The formation of the SCA composition into a pellet or tablet is dependent upon the mixture of components contained therein. For example, when the SCA composition contains a sufficient amount of a dispersing agent or a mixture of dispersing agents, the dispersing agent or mixture also may function as a binder, thereby allowing the composition to be molded or compressed directly into the form of a pellet or tablet. If the SCA composition does not compact well, a binder must be added to the SCA composition in order to mold or compress it into a pellet or tablet. Suitable binders include, for example, polyvinyl pyrrolidone, sodium acrylate, sodium polyacrylate, carboxymethylcellulose, sodium carboxyinethylcellulose, sodium hydroxypropylcellulose, corn starch, microcrystalline cellulose, propylene glycol, ethylene glycol, sodium silicate, potassium silicate, methacrylate/acrylate copolymers, sodium lignosulfonate and water. Preferably, the SCA composition to be molded or compressed into a pellet or table further comprises a die release agent. Suitable die release agents include, for example, calcium stearate, magnesium stearate, zinc stearate, stearic acid, propylene glycol, ethylene glycol, polyethylene glycol, polypropylene glycol, polyoxypropylene-polyoxyethylene block copolymers, microcrystalline cellulose, kaolin, attapulgite, magnesium carbonate, fumed silica, magnesium silicate, calcium silicate, silicones, mono-and dicarboxylic acids and corn starch.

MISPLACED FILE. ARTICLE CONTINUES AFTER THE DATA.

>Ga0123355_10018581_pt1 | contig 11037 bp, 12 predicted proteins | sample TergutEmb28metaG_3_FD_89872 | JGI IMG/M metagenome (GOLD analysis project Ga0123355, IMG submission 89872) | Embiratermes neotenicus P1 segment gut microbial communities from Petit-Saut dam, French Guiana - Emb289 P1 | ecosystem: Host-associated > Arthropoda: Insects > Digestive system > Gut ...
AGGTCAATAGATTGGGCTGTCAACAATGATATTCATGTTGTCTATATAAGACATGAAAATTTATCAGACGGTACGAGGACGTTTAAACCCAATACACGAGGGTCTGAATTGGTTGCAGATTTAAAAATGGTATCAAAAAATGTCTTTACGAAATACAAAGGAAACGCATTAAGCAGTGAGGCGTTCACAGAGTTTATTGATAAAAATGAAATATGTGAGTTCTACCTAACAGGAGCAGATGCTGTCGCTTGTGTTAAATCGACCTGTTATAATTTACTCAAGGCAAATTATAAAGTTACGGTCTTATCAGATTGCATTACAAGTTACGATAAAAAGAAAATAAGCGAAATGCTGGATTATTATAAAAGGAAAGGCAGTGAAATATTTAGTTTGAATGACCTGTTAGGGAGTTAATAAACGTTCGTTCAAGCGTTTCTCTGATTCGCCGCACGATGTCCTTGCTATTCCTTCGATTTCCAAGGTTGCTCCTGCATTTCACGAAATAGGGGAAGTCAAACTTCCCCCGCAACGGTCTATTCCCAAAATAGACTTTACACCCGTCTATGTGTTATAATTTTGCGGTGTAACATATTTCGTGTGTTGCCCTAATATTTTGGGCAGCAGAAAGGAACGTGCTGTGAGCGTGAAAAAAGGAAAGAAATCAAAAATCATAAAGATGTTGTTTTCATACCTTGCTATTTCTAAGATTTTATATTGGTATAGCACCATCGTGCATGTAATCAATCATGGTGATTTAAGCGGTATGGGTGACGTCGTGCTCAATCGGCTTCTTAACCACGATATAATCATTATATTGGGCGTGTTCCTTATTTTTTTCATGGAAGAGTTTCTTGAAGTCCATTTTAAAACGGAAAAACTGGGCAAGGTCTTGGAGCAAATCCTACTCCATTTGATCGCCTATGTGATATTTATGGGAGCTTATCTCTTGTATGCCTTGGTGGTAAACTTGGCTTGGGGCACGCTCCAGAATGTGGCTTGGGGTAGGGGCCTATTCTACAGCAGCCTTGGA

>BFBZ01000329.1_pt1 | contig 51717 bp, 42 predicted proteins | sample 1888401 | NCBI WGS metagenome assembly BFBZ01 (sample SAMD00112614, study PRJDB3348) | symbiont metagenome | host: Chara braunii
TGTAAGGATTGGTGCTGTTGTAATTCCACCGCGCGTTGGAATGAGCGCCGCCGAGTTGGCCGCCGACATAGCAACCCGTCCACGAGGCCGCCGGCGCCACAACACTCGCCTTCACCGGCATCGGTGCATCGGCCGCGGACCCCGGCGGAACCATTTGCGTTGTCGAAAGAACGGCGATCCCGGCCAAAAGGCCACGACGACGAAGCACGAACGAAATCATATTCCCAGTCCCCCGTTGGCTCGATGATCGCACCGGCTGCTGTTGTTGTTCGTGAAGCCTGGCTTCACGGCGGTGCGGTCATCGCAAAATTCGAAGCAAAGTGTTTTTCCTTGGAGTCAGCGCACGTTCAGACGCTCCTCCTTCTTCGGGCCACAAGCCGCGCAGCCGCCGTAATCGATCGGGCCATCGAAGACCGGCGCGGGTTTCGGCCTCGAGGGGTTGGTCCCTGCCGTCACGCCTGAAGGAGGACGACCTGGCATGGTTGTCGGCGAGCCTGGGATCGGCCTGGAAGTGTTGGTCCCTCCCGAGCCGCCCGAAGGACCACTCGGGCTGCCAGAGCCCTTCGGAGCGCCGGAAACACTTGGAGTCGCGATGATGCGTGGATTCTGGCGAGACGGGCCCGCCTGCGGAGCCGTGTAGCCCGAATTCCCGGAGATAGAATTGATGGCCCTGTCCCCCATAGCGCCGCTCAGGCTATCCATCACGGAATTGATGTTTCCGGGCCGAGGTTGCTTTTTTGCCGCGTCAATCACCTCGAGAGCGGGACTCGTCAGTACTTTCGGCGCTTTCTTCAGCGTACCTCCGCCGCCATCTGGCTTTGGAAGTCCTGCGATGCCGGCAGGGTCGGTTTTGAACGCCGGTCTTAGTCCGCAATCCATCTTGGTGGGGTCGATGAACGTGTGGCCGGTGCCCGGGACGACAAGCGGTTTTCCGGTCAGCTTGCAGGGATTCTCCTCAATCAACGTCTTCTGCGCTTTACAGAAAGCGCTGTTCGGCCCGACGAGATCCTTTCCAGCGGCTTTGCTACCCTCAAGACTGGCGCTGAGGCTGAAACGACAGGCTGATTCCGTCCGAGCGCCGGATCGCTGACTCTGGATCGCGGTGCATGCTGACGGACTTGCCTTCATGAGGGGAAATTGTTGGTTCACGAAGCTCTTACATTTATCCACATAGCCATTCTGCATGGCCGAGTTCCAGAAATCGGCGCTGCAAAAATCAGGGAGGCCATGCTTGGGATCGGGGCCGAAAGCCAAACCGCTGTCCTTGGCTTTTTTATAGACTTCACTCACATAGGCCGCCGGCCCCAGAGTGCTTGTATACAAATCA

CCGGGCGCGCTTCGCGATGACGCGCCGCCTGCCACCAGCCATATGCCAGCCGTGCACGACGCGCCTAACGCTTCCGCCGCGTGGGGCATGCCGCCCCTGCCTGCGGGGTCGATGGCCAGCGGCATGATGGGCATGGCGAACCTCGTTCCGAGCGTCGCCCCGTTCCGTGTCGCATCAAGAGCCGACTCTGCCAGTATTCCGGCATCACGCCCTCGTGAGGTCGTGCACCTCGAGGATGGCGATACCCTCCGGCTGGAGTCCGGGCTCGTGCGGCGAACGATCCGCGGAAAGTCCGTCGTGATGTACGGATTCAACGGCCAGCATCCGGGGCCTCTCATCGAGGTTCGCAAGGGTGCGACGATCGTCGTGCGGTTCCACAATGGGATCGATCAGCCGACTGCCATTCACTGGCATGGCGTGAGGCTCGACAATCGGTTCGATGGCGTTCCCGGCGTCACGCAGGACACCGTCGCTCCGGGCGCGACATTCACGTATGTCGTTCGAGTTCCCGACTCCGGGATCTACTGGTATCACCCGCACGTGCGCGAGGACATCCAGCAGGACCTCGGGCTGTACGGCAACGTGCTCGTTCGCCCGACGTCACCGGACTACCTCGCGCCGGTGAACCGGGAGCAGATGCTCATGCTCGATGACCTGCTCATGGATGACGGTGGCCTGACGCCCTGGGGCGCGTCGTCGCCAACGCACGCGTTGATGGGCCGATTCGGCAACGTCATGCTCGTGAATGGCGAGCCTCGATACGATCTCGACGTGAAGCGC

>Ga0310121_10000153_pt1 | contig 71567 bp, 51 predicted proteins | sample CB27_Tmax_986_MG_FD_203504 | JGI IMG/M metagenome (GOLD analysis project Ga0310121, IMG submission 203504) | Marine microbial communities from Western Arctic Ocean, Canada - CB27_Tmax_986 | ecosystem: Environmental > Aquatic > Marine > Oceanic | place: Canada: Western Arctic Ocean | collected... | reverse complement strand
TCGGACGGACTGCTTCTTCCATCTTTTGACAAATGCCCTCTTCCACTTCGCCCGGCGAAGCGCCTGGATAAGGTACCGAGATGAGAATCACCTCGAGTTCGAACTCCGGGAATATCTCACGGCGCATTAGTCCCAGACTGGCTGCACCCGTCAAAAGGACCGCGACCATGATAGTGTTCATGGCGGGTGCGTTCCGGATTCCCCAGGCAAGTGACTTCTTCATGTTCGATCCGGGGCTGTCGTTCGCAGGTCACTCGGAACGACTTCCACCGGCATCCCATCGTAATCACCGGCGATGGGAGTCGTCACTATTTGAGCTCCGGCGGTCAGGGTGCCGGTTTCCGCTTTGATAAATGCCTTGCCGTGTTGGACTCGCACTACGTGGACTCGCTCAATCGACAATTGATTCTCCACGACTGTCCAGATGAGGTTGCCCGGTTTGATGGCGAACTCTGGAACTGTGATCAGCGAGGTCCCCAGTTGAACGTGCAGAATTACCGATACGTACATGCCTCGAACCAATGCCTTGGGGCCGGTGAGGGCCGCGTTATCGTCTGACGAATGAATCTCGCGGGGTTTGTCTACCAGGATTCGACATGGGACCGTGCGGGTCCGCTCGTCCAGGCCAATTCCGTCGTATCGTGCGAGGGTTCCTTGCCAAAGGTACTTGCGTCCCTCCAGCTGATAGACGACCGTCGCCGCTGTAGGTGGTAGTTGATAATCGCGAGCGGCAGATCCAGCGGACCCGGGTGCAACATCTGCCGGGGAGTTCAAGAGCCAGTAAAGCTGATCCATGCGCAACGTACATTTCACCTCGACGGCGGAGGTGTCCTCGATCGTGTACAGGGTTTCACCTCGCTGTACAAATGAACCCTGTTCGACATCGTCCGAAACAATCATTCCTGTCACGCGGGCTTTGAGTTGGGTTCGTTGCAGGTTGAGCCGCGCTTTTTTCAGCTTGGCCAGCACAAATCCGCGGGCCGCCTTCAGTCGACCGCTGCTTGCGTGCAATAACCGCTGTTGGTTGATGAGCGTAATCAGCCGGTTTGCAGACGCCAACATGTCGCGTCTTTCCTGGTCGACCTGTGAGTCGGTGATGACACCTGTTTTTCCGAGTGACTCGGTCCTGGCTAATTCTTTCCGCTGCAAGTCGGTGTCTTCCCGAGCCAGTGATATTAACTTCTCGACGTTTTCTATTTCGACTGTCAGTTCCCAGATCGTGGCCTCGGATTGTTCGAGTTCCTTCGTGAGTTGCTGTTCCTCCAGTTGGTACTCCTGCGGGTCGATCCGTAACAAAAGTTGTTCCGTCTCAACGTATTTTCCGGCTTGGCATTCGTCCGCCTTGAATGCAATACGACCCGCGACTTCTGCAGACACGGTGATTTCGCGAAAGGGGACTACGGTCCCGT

The coating material for encapsulating the SCA pellet or tablet preferably is a water-insoluble, water-insoluble/glycol insoluble, or partially water soluble polymeric material which does not dissolve appreciably in water or a water/glycol mixture. The coating material should be capable of providing the controlled release of the SCA composition into the coolant system for at least about 1 month (30 days) which is equal to about 240 service hours or about 9600 miles. Preferably, the coating material should be capable of providing the controlled release of the SCA composition into the coolant system for about 500 service hours (20,000 miles), more preferably about 1,000 service hours (40,000 miles) and most preferably about 2,500 service hours (100,000 miles).